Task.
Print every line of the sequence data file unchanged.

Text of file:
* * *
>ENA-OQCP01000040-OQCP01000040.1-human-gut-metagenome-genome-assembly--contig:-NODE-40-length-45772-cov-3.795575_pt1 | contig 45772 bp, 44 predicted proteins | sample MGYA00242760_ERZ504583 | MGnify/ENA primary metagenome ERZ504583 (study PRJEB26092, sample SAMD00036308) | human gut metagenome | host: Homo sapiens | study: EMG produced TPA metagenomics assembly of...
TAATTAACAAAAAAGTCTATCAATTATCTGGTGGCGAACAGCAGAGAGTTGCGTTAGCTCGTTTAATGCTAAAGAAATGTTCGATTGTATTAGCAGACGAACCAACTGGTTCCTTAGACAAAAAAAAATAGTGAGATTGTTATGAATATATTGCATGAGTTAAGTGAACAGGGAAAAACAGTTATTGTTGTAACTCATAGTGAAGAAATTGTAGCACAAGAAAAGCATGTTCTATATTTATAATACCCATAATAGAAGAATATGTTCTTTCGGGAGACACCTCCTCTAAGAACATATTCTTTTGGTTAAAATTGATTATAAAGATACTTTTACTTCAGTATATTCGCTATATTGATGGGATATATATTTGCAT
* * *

>ENA-OQCP01000040-OQCP01000040.1-human-gut-metagenome-genome-assembly--contig:-NODE-40-length-45772-cov-3.795575_pt1 | contig 45772 bp, 44 predicted proteins | sample MGYA00242760_ERZ504583 | MGnify/ENA primary metagenome ERZ504583 (study PRJEB26092, sample SAMD00036308) | human gut metagenome | host: Homo sapiens | study: EMG produced TPA metagenomics assembly of...
TAATTAACAAAAAAGTCTATCAATTATCTGGTGGCGAACAGCAGAGAGTTGCGTTAGCTCGTTTAATGCTAAAGAAATGTTCGATTGTATTAGCAGACGAACCAACTGGTTCCTTAGACAAAAAAAAATAGTGAGATTGTTATGAATATATTGCATGAGTTAAGTGAACAGGGAAAAACAGTTATTGTTGTAACTCATAGTGAAGAAATTGTAGCACAAGAAAAGCATGTTCTATATTTATAATACCCATAATAGAAGAATATGTTCTTTCGGGAGACACCTCCTCTAAGAACATATTCTTTTGGTTAAAATTGATTATAAAGATACTTTTACTTCAGTATATTCGCTATATTGATGGGATATATATTTGCAT